After days of optimistic leaks and rumors, British Prime
Minister Boris Johnson has done what the European Union said was impossible.
He’s successfully re-opened the bad Brexit deal struck by former Prime Minister
Theresa May, and won a new deal that is significantly better for Britain.
The light is now flashing green for Brexit.
The problem with May’s deal was that it was designed to trap
Britain inside the EU’s regulatory orbit forever. In practice, it meant that
Britain would have been locked into a customs union in goods—visible trade—with
That would have made it impossible for Britain to negotiate
trade deals with other nations. Worse, it would have meant that Britain was,
practically speaking, still ruled from Brussels.
No wonder the House of Commons rejected May’s deal three
times, by historic margins.
Johnson’s deal is far better. After a 14-month transition
period, Britain will completely leave the EU and the EU’s single market and
customs union. There will be a special customs deal for Northern Ireland and
its border with Ireland, an EU member.
This is the part of Johnson’s deal that will be
The arrangements for Northern Ireland, indeed, are not ideal,
as they will be tied to EU customs rules while remaining part of the U.K.
customs territory. But the deal does secure an open border between Ireland and
Northern Ireland, and give Northern Ireland the freedom to participate in
whatever new trade deals the British government negotiates.
Above all, Johnson’s deal puts Northern Ireland in control
of its own destiny. If Northern Irish lawmakers dislike the new arrangements,
they will be free to reject them.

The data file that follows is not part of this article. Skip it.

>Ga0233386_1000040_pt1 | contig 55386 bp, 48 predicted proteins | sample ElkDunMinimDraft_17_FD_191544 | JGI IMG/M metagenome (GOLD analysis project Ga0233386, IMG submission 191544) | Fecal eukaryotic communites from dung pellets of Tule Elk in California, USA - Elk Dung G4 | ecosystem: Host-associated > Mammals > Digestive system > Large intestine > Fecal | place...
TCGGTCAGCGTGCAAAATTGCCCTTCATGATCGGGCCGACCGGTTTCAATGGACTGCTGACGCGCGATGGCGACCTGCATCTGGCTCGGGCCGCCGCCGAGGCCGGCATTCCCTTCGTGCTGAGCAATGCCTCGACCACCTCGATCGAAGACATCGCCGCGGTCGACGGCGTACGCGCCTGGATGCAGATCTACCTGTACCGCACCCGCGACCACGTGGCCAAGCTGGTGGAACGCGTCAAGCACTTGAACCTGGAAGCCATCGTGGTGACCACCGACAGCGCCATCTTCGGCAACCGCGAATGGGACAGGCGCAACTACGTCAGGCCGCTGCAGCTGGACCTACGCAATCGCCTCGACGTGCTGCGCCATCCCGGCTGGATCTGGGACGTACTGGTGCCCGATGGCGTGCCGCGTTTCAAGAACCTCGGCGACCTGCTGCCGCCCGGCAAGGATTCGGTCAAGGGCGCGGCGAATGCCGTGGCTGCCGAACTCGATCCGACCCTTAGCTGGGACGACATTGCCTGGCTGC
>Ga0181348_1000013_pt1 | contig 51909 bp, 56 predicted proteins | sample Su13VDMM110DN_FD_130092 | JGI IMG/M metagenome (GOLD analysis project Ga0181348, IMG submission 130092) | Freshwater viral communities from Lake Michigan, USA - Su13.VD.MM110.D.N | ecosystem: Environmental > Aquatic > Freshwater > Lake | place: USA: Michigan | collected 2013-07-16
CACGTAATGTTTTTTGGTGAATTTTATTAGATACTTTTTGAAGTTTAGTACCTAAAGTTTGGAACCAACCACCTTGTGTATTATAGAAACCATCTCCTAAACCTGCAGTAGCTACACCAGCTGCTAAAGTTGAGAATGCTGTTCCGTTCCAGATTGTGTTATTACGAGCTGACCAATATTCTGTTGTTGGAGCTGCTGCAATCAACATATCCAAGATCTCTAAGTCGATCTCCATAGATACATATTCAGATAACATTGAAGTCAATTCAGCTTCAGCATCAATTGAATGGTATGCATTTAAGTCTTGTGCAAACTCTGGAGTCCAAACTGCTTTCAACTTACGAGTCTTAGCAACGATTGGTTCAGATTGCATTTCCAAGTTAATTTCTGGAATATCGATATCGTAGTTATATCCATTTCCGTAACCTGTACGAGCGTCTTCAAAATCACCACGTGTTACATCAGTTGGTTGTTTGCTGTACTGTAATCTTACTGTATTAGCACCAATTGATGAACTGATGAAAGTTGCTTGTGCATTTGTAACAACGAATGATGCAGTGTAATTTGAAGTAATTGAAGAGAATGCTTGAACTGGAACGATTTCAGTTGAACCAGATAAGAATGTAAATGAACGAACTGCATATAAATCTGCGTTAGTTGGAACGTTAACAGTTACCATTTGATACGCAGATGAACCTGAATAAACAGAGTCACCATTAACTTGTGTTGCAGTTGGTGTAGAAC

The scene now shifts to the House of Commons, where early
indications are that the vote on Johnson’s deal on Saturday will be extremely
close. Most Conservative members of Parliament are likely to vote in favor of
the deal, but the Democratic Unionist Party, Johnson’s Northern Irish allies,
have indicated they will vote no.
The europhile Liberal Democrats will also oppose. That makes
the stand of the opposition Labour Party critical. If enough Labour members defect,
Johnson’s deal will win. If not, it will lose, and the Brexit uncertainty will
Labour hopes that if it can sink Johnson’s Brexit deal, it can
run an election campaign on the theme that Johnson has failed to achieve
Brexit. This is a transparent approach. It has nothing to do with the good of
the country, and everything to do with party politics.
Johnson is on the verge of a truly historic achievement. He
was the victorious leader of the Brexit referendum campaign, and he has now successfully
renegotiated Britain’s exit agreement from the EU.
If he brings Britain out of the EU, he will rank as one of
Britain’s great prime ministers.
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